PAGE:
Here is Mill on listening, reflecting and persuasive talk:

‘He who knows only his own side of the case knows little of that. His reasons may be good, and no one may have been able to refute them. But if he is equally unable to refute the reasons on the opposite side, if he does not so much as know what they are, he has no ground for preferring either opinion… Nor is it enough that he should hear the opinions of adversaries from his own teachers, presented as they state them, and accompanied by what they offer as refutations. He must be able to hear them from persons who actually believe them… he must know them in their most plausible and persuasive form.’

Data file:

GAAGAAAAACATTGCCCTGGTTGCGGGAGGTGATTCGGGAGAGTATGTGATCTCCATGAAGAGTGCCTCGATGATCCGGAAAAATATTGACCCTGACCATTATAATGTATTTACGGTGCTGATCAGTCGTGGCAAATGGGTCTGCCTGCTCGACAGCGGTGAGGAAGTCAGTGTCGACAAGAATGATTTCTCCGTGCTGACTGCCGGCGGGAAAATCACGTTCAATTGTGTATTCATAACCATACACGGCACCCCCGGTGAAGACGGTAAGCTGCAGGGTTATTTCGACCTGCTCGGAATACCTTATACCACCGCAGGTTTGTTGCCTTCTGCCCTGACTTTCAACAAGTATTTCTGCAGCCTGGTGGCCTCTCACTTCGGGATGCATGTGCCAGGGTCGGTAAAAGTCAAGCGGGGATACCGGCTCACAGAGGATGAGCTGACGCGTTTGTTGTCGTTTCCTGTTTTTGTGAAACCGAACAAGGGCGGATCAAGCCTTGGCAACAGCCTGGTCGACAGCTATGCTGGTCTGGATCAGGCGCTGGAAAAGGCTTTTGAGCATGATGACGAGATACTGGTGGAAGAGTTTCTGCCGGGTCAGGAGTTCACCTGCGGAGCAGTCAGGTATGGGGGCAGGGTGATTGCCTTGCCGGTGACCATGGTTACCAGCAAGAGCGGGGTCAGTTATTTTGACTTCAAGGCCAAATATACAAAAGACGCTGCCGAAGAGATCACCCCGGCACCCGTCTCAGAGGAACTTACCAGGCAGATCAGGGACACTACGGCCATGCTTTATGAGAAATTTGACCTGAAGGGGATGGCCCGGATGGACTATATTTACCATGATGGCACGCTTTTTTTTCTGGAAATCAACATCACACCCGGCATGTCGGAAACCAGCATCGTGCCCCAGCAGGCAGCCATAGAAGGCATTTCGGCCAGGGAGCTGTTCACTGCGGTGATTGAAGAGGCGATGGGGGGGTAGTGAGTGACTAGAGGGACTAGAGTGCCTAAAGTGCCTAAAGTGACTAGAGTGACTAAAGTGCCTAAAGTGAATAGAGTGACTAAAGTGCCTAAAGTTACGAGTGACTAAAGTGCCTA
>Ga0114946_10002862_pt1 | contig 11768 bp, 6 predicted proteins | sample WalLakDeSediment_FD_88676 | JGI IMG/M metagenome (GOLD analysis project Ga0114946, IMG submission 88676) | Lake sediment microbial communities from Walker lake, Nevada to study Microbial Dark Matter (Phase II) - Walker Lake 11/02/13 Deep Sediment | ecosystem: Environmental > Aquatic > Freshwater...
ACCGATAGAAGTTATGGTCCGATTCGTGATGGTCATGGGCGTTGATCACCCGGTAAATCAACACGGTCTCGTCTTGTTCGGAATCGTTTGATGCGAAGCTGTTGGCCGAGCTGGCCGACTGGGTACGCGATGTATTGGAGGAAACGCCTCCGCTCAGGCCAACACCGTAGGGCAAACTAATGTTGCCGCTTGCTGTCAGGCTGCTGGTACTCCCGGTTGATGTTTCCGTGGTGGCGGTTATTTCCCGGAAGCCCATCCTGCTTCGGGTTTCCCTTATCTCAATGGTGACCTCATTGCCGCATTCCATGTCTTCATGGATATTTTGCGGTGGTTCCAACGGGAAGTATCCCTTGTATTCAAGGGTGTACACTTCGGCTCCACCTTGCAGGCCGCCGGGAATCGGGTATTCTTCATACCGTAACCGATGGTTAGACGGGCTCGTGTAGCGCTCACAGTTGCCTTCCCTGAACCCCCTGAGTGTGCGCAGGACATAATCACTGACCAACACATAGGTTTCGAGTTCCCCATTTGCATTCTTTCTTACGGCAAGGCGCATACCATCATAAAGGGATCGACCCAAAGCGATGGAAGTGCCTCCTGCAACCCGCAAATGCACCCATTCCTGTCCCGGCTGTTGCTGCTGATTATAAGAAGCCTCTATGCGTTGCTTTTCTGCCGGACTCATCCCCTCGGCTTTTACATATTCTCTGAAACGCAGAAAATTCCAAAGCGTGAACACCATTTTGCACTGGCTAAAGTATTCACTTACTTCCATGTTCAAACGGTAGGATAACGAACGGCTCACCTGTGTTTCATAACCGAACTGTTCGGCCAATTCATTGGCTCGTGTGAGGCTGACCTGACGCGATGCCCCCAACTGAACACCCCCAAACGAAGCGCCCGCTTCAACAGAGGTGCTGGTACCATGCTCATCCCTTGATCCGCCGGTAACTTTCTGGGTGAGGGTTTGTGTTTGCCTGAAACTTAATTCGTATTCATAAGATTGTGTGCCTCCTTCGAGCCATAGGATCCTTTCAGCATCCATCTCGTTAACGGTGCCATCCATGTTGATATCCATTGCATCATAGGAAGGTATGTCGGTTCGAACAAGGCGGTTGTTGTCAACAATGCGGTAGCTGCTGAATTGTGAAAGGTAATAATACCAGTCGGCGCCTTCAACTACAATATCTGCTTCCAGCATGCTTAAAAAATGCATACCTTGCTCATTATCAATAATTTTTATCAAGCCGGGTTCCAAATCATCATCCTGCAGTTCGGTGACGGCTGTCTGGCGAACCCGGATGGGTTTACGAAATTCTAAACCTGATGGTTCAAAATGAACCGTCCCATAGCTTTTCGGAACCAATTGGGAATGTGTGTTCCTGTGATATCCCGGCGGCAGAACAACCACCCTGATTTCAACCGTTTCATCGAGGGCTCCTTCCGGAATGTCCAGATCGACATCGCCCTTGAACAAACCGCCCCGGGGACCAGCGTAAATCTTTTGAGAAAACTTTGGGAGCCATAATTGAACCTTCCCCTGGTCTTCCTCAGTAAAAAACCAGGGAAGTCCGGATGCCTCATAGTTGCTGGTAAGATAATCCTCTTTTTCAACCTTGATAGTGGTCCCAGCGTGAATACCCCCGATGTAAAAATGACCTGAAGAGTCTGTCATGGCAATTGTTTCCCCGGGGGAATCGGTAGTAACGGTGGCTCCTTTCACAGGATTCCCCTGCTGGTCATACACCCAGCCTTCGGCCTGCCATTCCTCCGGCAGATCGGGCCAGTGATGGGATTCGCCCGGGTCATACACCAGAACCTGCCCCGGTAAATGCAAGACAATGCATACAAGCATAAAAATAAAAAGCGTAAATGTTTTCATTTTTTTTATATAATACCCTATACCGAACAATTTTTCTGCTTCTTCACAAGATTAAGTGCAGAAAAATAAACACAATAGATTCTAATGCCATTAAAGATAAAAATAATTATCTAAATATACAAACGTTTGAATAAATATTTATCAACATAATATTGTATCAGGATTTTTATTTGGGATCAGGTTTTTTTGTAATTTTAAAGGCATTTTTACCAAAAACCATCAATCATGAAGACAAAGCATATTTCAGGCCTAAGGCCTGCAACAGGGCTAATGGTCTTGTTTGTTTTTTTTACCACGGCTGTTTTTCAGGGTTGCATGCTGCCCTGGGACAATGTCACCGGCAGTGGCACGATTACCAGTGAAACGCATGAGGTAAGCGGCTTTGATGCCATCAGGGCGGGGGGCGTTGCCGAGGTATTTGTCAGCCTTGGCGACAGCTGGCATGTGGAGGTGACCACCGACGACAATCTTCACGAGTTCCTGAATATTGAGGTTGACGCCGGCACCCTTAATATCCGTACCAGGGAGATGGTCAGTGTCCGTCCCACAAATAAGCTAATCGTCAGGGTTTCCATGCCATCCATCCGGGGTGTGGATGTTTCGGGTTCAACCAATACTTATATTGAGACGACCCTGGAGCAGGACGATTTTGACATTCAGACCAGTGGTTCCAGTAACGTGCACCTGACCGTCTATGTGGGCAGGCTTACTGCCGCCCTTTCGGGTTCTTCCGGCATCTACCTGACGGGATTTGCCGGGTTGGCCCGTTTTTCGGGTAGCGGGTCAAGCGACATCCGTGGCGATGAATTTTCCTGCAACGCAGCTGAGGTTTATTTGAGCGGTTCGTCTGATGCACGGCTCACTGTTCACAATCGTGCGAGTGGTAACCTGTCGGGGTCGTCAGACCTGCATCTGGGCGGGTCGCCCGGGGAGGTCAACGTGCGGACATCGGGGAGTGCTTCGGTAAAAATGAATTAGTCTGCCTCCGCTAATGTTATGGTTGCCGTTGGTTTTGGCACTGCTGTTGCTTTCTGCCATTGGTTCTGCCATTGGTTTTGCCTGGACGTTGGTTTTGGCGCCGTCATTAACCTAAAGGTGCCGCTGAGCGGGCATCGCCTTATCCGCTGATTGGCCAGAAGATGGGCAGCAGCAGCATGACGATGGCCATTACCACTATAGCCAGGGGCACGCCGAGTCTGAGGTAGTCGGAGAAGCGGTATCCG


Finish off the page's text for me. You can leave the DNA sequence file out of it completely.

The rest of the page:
Children need to hear ideas which are new to them, from one another. Children’s ideas can be fluid, or fixed; sometimes their understanding is based on nothing but what they have been casually told, on misunderstanding, or creative (but maybe erroneous) interpretations of their own experiences. Unless they have chance to say what they think in a supportive environment, these first, tentative attempts to make meaning of the world may become consolidated and settled in very unhelpful ways.